The request for the priority of form in the art of the early nineties could remind one of the twenty years older request of Greenberg for "the necessity of formalism" (in his text "Necessity of Formalism", 1972). There the leading American representative of high Modernism propounded the "standards and levels of quality" in the then current artistic production in which such standards and levels were no longer justifiable and supportable. Greenberg also made an additional essential remark: "The quality, the aesthetic value, originate in inspiration, vision, "contents", not form". The demand for the priority of form in our art of the first half of the nineties was also not devoid of the priority of the meaning and content of a work of art, the priority found in the term new spirituality as a characteristic and a model, necessary more than ever before in the present overall critical situation. The concept of new spirituality, therefore, has no stylistic features, it permits very broad linguistic solutions, and basically assumes a condensed, sober, discreet, contemplative plastic discourse as shaped in the practice of young artists from the beginning of the nineties in simple natural or industrial materials (new sculpture) or relatively developed technological procedures (technospiritual art). In all of the solutions where one can discern or recognise the art of this new spirituality one deals with the art inclined toward a concentrated representational thinking, with the art which keeps and protects its own autonomy, finally, with the art which wants to be (and really is) simply valuable and full of quality, pure and sound, contrary to the flood of diverse phenomena to which the falsely understood notion of pluralism has opened the doors ajar. To remain (and survive) outside the ruling artistic system is no easy task for a number of artists, particularly the young ones, and primarily for financial reasons, which provoke ethical dilemmas and resistance. However, it is encouraging that the majority of these artists make their choice and resolutions by evading the global critical situation, avoiding concessions or compromises, maintaining the important demand for a new spirituality in art, demonstrated in the priority attributed to form as the fundamental fact which has supported both the language and the discourse of plastic arts throughout the history of Modernism as well as today.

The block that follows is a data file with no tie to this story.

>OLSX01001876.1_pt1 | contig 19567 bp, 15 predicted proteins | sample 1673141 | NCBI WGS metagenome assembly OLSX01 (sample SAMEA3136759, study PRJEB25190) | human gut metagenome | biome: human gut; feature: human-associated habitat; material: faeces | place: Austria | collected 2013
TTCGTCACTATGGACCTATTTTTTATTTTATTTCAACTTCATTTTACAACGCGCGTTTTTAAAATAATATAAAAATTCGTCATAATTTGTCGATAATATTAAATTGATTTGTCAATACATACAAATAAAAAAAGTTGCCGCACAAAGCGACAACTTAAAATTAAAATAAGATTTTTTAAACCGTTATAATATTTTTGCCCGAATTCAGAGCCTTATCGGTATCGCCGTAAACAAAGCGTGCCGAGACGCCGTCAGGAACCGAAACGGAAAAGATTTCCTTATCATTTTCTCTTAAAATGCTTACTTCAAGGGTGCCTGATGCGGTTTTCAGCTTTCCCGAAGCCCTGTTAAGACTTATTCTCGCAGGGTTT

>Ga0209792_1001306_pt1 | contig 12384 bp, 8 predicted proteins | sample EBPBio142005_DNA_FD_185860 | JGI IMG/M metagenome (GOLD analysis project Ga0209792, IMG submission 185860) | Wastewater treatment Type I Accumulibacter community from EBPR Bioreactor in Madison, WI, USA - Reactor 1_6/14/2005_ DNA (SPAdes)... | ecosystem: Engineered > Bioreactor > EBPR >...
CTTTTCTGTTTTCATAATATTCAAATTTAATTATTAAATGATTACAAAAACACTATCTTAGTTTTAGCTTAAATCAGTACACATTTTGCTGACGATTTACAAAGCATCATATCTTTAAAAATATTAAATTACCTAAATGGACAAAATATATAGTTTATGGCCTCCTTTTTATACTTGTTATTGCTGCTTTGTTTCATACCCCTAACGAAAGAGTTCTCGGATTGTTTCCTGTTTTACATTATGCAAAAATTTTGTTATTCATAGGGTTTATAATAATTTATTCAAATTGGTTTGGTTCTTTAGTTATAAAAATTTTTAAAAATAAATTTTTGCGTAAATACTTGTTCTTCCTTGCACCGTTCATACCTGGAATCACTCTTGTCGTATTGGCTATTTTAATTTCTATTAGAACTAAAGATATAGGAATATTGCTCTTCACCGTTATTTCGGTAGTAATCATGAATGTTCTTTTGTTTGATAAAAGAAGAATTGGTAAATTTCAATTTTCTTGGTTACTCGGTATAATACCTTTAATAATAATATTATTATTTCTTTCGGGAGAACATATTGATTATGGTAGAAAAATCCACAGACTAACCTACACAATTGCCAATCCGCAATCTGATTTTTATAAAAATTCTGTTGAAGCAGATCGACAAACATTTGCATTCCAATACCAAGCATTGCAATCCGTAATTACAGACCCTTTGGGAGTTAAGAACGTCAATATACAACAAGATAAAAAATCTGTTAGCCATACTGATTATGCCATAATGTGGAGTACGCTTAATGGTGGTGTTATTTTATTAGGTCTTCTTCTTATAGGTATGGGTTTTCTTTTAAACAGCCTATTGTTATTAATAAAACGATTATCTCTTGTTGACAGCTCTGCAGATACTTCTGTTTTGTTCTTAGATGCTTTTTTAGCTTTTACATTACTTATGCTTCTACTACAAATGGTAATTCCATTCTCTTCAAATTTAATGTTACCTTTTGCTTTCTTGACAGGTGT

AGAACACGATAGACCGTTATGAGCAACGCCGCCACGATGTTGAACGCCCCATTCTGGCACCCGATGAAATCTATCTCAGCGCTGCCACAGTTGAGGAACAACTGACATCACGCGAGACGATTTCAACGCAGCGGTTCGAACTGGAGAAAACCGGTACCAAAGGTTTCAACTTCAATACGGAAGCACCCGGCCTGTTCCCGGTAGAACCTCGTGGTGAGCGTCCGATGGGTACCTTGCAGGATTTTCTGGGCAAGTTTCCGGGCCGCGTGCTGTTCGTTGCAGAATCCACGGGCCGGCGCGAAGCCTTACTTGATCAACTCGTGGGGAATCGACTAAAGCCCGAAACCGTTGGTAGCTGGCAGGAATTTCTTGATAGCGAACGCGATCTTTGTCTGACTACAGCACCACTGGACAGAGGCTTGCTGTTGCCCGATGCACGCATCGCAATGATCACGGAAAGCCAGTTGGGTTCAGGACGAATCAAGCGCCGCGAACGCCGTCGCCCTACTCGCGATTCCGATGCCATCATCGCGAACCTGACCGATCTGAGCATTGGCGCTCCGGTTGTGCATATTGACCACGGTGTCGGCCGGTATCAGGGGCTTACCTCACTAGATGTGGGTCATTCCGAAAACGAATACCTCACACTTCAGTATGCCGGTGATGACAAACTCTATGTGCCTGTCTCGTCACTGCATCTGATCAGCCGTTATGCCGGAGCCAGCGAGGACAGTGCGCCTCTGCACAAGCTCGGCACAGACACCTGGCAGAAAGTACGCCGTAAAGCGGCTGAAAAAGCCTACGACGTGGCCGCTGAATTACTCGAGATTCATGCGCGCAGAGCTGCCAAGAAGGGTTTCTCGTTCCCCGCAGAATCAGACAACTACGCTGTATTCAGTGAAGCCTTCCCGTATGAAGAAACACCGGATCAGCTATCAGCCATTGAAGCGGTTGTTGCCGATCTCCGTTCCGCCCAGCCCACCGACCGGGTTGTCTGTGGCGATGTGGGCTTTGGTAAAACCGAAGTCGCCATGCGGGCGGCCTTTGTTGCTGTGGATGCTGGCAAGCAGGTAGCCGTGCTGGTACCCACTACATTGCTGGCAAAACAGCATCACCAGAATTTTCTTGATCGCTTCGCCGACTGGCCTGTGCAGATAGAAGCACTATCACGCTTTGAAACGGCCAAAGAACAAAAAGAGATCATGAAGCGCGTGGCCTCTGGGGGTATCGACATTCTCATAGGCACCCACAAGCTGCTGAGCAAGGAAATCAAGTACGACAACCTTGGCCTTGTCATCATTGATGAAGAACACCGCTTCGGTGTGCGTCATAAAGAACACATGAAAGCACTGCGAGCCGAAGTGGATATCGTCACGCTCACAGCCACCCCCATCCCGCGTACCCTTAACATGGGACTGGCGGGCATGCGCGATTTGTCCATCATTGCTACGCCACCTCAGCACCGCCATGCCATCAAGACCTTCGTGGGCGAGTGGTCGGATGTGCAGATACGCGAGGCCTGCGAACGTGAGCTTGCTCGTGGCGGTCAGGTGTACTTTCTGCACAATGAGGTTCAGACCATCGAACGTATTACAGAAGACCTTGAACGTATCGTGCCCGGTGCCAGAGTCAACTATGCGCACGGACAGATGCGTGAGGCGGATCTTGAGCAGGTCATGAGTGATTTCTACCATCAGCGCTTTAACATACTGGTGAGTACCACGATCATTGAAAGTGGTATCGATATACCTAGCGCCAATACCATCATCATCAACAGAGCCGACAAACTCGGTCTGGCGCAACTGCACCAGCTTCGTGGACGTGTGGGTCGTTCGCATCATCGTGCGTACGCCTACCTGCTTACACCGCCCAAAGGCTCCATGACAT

1 Filiberto Menna, Moderni projekat umetnosti (Modern Project in Art), Press Express, Beograd, 1992 (translation by Dejan Ilic, afterward by J. Denegri). By the same author: "Odbrana modernog projekta" (A Defense of the Modern Project), Moment 23-24, Beograd 1992 (1995); "Obnova modernog projekta" (A Revival of the Modern Project), Dizajn 20-24, Beograd, 1992; "Nezavrseni projekt" (An Unfinished Project), Pobjeda 9791, Podgorica, March 1993; "Aktualizacija modernog projekta" (Making the Modern Project Relevant), Kosava 17, Vrsac, May 1994.

2 Dimitrijevic-Naskovski-Pilipovic, catalogue prefaces for the exhibitions in the Cultural Centre, Pancevo, April-May 1992, and the Gallery of the Students Cultural Centre, Beograd, November-December 1992; "The Theme Mondrian", Rec 10, Beograd, June 1995.

3 The Early Nineties: the Belgrade Artistic Scene, catalogue for the exhibition The Early Nineties: the Yugoslav Artistic Scene, Novi Sad, Galerija savremene likovne umetnosti, August-September 1993; "The Early Nineties", Pobjeda 10005, Podgorica, October 1993; "The Art of Meagre Times", Projekat 3, Novi Sad, July 1994; "Belgrade: the Art of the Nineties", Eterna 1, Beograd, Spring-Summer 1994; "The Artistic Scene of the Nineties: Expecting a Total Revival", Zlatno oko 1, Novi Sad, September 1994.

4 The priority of Form and the New Spirituality of the Art of the Nineties, catalogue of the First Yugoslav Biennial of the Young, Vrsac, July-August 1994; "The Priority of Form and the Revived Spirituality in the Art of the Nineties: Mirjana Djordjevic and Ivan Ilic", Transkatalog, 2-3, Novi Sad, Summer 1995; Ivan Ilic, ed. Studentski kulturni centar, Beograd, November 1994;"Technospiritual", Rec 15, Beograd, November 1995.